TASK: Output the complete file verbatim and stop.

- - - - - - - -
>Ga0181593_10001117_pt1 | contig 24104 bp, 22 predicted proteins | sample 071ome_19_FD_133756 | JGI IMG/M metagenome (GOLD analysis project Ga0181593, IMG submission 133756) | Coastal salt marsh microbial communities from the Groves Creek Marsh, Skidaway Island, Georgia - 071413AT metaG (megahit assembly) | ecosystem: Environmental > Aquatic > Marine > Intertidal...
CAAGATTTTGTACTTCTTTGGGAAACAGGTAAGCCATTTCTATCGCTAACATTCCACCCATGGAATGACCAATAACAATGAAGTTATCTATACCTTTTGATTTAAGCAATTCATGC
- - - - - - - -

>Ga0181593_10001117_pt1 | contig 24104 bp, 22 predicted proteins | sample 071ome_19_FD_133756 | JGI IMG/M metagenome (GOLD analysis project Ga0181593, IMG submission 133756) | Coastal salt marsh microbial communities from the Groves Creek Marsh, Skidaway Island, Georgia - 071413AT metaG (megahit assembly) | ecosystem: Environmental > Aquatic > Marine > Intertidal...
CAAGATTTTGTACTTCTTTGGGAAACAGGTAAGCCATTTCTATCGCTAACATTCCACCCATGGAATGACCAATAACAATGAAGTTATCTATACCTTTTGATTTAAGCAATTCATGC